Prices for publication of the compromising material with which the founder of ISN works are lower than for those Mosha faced. Publishing information with a link to a foreign (containing the compromising information) site, costs €600–800. This allows the Russian kompromat-trash hole to avoid any responsibility for the publication. At the same time, deleting one publication costs from 5,000 to 600,000 rubles. That is, from $100 to about $ 10,000.
Photo: ТАСС/Ведомости/Максим Стулов
Therefore, the businessman considers the second method — work with search results — to be the most effective. Whitewashing articles about the client get posted and promoted in search engines. Thanks to this, the tarnishing publications move down to other pages of search results.
And the third way is a legal battle. When it comes to search engines, the right to be forgotten is used for this, but the common idea is that even if “there is some success in the court, in order to remove the information, you will have to go straight to the Constitutional Court”. Zlobin’s experts also use the law on personal data, which, in particular, states that no information about citizens of the Russian Federation can be stored and processed on the servers of foreign companies without the consent of these people. With social networks, according to Zlobin’s experience, it is often possible to reach an agreement provided that there is a reasonable proof that the compromising material is fabricated.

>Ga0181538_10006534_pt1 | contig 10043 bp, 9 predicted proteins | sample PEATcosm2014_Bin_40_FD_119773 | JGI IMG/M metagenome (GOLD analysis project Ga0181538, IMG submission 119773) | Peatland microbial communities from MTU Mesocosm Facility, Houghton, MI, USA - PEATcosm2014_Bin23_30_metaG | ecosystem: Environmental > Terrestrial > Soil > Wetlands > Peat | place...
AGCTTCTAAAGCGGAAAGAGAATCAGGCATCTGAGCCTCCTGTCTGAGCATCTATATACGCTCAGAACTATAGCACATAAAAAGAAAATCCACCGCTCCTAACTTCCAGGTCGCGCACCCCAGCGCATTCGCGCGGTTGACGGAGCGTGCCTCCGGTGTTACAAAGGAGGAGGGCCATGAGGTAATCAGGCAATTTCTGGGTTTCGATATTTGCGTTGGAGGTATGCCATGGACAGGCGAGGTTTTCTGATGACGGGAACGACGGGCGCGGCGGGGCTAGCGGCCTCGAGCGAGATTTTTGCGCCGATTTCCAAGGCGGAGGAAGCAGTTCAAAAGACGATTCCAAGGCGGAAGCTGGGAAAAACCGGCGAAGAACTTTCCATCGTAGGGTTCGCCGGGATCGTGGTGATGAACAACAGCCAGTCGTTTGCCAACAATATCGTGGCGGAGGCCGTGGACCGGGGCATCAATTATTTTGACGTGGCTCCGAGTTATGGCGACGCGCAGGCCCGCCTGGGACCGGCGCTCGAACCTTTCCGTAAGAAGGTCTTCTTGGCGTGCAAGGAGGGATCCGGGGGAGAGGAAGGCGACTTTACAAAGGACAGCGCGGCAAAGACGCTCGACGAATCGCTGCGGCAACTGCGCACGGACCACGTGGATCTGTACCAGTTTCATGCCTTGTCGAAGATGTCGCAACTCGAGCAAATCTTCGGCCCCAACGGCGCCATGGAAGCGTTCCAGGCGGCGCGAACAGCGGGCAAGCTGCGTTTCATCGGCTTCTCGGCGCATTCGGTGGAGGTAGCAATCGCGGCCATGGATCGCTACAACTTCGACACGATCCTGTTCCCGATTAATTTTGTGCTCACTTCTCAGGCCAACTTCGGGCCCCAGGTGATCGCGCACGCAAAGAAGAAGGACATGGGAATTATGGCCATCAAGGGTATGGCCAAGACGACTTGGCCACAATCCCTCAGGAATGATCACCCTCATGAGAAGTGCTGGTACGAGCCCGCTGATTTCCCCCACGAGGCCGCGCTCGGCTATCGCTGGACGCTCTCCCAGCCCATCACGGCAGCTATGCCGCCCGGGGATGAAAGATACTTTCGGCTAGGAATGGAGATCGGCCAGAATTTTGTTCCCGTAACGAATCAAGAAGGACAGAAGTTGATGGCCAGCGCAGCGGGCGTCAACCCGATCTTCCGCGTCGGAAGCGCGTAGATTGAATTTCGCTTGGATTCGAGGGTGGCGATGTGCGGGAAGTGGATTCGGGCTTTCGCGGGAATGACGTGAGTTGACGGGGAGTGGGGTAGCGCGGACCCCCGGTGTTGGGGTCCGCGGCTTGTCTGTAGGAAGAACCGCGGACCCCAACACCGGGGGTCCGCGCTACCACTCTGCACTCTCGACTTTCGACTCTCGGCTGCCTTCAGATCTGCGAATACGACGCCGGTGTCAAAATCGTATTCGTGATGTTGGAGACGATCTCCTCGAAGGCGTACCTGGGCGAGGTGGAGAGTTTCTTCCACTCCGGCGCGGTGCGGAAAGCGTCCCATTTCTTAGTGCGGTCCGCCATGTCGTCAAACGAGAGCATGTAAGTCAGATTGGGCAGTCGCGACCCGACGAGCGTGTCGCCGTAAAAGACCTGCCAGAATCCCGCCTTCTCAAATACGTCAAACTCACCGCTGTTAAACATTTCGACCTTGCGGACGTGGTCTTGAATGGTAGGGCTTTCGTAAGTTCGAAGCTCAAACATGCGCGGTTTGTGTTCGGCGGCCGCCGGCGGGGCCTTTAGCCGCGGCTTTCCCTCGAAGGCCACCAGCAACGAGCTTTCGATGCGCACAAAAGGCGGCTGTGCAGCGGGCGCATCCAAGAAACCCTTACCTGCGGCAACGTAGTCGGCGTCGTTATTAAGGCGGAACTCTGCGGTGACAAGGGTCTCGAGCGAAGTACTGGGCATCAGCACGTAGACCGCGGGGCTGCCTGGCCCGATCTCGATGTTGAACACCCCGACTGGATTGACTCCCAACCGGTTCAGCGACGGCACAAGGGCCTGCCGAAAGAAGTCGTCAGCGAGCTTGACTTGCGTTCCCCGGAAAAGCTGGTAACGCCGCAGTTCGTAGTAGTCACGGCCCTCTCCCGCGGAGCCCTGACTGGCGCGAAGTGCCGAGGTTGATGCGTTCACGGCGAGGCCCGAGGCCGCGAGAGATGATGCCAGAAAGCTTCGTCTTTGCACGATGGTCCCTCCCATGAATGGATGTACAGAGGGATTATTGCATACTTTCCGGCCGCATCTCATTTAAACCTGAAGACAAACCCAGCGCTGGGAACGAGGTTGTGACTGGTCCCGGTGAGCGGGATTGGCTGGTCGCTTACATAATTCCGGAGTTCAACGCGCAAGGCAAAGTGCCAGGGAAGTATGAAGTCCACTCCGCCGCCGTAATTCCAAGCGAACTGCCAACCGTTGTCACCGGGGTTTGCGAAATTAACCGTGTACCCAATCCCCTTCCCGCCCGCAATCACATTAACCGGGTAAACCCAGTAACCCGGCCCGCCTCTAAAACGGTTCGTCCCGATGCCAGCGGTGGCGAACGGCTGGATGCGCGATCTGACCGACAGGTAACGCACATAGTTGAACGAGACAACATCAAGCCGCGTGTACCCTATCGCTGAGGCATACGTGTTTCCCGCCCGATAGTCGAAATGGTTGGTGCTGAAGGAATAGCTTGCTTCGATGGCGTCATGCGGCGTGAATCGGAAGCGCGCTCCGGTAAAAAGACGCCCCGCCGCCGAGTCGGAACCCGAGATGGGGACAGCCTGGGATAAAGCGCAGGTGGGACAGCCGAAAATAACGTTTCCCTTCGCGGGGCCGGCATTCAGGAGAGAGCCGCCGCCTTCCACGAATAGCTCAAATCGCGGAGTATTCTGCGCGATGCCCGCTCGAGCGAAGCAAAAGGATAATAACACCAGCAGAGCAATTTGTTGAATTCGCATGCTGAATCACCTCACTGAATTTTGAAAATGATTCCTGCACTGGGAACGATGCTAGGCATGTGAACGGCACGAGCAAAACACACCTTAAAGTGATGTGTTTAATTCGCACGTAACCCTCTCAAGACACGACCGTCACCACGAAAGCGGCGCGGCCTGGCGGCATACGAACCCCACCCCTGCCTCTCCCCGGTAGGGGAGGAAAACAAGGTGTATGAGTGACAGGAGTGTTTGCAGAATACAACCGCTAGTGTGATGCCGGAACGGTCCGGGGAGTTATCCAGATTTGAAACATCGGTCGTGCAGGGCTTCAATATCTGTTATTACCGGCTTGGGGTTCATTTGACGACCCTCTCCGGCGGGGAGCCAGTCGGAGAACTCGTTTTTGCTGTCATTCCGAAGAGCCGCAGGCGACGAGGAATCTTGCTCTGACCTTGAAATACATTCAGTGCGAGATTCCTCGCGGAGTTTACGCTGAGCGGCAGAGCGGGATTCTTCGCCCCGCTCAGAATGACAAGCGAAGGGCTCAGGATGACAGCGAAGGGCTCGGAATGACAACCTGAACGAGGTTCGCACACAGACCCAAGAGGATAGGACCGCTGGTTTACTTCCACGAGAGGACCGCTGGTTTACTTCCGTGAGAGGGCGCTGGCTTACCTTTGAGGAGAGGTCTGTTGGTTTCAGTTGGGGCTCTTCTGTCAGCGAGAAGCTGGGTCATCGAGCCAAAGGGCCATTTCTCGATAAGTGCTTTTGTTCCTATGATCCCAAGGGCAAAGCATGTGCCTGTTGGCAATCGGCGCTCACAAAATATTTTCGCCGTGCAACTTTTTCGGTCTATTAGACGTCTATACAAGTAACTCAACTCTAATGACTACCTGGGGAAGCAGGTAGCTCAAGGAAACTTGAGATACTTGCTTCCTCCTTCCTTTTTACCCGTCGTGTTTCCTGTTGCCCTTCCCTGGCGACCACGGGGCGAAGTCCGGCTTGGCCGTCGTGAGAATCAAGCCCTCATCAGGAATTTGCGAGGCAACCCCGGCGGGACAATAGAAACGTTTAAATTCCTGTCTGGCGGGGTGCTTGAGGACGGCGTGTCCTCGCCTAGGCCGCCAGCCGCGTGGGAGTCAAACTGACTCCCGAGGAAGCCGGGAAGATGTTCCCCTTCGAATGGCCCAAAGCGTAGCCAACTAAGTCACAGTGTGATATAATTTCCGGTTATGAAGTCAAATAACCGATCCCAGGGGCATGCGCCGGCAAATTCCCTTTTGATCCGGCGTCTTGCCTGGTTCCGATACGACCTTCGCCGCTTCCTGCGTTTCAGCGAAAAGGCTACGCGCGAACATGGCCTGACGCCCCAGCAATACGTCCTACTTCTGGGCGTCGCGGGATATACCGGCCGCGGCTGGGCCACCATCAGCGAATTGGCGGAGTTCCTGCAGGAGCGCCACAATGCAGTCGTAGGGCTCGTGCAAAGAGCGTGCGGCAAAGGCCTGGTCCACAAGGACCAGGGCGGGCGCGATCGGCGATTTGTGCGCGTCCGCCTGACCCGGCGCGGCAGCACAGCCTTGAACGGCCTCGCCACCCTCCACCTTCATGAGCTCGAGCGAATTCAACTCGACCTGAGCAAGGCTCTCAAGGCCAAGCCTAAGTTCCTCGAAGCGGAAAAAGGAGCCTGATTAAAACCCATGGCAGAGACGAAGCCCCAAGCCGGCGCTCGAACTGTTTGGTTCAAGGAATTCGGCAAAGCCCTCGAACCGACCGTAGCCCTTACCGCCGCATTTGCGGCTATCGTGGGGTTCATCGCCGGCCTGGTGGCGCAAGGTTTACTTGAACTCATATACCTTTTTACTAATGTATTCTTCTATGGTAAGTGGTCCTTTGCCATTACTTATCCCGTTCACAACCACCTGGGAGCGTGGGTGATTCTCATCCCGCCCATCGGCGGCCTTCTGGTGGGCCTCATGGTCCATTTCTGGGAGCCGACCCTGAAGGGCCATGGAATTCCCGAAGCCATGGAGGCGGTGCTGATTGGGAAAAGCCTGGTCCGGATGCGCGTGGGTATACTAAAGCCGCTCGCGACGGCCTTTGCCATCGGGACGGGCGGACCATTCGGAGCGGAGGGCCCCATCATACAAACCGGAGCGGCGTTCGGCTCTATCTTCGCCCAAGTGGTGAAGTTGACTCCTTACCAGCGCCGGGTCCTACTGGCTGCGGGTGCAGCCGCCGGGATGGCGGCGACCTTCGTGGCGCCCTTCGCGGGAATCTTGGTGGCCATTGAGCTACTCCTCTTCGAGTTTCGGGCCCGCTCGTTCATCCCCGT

Kompromat on a business on a kompromat business
However, all this is useless, as Yuri Mosha noted with regret. Faced with the problem of kompromat, he contacted several companies of this kind. He did not mention ISN among those in his interview with Izvestia’s correspondent, however. And those he had contacted left him disappointed.
Yuri Mosha, an entrepreneur:
They cannot do anything. Some of them need a court decision. Others say, “We’re going to overlay [the negative content] with a positive one.” But I create such content myself, I have 5 thousand videos uploaded on YouTube, and it still doesn’t work.
All these companies are just scammers. They can’t do anything. I contacted one site [containing compromising material]. They said: half bitcoin [for deleting publications]. Then I contacted a company. They told me they would call back. They did call back and promised to solve the problem for one bitcoin.